AP Biology class blog for discussing current research in Biology

Blame your Brain for Gluttony


Everyone knows that chocolate is delicious, but usually, humans don’t eat 5 percent of their weight in M&Ms.

Source: flickr
Photo taken by silkegb

According to a recent study, researchers at the University of Michigan have recently discovered that neostriatum, a part of the brain, is directly linked to the desire to overeat. After a series of experiments and tests, the scientists concluded that a rise of chemical compounds in the neostriatum causes the human or rat to consume food without restraint.

During the first study, the researchers concluded that a rise in enkephalin occurred when the rats began to feed on M&Ms. The scientists studied changes in the neostriatum of rats when they were “at rest, hungry, offered food, feeding and after eating.” The scientists observed that when the enkephalin rose, the rats ran to eat. When they were “full” the rats immediately stopped eating. When the enkephalin rush ceased, the rats’ compulsion to eat also stopped.

During the second study, the researchers stimulated neostriatum by injecting an opioid into it. The result was equivalent to a “68-kilogram human eating three kilograms of chocolate within an hour.” The rats nearly ate 5 percent of their body weight! The rats had to be removed from the M&Ms because they showed no signs of ending their eating spree.

The researchers concluded that the stimulation of the neostriatum’s receptors with opioids led to “extreme overeating.” According to Gary Wenk, a researcher at The Ohio State University, “the study is adding another piece to the puzzle of how the reward system works.” The neostriatum activates the opiate system, which “counteracts the discomfort of a swelling waist and encouraging us to have one more bite.” When the neostriatum is stimulated the subject reacts by overeating.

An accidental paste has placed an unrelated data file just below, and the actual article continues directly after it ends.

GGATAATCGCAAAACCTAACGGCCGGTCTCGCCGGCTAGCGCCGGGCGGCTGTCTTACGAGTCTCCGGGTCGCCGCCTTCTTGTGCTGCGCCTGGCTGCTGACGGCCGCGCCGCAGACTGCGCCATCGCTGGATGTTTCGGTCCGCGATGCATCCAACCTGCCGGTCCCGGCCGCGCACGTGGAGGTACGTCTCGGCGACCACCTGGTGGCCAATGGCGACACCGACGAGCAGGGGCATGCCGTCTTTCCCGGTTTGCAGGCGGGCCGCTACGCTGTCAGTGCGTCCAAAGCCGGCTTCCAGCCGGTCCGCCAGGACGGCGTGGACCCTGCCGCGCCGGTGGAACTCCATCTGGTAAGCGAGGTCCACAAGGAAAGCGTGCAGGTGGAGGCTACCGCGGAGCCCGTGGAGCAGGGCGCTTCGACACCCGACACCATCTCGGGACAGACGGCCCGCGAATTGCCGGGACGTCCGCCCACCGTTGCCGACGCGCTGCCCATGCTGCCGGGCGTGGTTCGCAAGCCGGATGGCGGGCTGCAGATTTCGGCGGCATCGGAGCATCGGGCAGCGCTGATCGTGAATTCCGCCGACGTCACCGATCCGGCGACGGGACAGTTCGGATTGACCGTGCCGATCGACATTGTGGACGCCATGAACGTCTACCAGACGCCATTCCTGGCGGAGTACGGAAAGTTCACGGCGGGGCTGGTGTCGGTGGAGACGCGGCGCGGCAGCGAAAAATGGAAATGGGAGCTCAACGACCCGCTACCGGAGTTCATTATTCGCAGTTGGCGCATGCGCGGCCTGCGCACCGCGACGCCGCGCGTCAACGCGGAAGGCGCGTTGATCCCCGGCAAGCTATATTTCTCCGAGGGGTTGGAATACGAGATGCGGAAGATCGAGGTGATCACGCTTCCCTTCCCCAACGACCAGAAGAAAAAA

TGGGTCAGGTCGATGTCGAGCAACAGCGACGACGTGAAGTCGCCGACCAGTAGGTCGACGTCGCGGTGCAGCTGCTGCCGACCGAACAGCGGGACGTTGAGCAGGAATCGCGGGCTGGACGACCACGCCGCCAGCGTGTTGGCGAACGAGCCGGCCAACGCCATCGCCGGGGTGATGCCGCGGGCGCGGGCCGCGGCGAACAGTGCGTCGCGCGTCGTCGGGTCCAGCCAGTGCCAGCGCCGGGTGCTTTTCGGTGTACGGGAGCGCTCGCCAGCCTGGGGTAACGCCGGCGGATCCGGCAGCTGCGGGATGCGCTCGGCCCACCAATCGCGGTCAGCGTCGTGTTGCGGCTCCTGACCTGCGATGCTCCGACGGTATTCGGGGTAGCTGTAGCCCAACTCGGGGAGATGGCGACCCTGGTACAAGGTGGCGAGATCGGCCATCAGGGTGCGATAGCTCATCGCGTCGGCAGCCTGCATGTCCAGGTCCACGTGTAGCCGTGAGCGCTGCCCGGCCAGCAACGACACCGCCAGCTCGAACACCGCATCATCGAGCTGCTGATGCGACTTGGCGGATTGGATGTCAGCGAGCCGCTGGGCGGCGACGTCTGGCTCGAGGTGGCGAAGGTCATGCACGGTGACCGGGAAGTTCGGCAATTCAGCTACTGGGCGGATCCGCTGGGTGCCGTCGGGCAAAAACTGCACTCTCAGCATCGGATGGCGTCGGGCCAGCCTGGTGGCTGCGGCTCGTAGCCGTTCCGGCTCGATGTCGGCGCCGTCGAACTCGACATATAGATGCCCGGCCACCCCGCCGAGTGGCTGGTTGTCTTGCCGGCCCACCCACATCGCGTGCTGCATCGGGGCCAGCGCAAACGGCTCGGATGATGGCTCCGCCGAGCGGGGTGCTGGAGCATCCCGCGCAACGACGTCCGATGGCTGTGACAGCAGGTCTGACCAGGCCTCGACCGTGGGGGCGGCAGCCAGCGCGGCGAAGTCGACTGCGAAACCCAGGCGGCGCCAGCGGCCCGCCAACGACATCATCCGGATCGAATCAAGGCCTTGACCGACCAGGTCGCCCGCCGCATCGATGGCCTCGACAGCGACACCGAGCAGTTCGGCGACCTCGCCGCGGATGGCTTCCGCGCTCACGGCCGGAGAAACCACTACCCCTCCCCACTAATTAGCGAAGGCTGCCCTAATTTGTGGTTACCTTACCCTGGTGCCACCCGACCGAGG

Even overeating comes from the brain and not the stomach!

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  1. sayrest4

    This is very interesting, and is just one way in which the brain can cause over consumption of foods. Another study has shown that a part of the brain called the striatum release feelings of pleasure when we eat foods that we like. However, it has been found that in obese people this part of the brain is less active when eating pleasurable foods. This means that already obese people will need to eat more to get the same feeling they got before they were as heavy. It is the same with drug addicts; the level of pleasure will decrease over time, and the only way to combat this is to consume more.

  2. rawgdog

    Cool post! I think if you generalize the concept portrayed in this article, it touches upon an even greater topic. Namely, how the unconscious mind controls us. There have been numerous studies on this issue, but they all point to the fact that the way we act, the way we are, is essentially not controlled by us. The key evidence for this is the fact that our brains are very sensitive. They will react in ways to, for example, the slightest change in weather that can potentially dictate our personality for the rest of the day, or even week. Here is one such article:

  3. leahna

    This is so interesting!
    It appears the brain is definitely wired to enjoy certain types of food, and according to this article, food companies find the perfect combinations of salts, sugars and fats to keep the loop going:

    The science behind why we overeat is extremely important in fighting the obesity epidemic, and I hope more research is done on the topic in the future

  4. explodingllama342

    This is fascinating. It think research like this, which will help us understand overeating and obesity, is the key to ending the American obesity epidemic. There was a study done on the effects of an “edible stop sign” packed into potato chip containers like Pringles. Basically, the red chip was supposed to tell people to stop eating, and it worked. Without knowing what the red chip meant, most people stopped eating once they reached it. Maybe the red chip helps to block the activation of the opiate system which encourages overeating?

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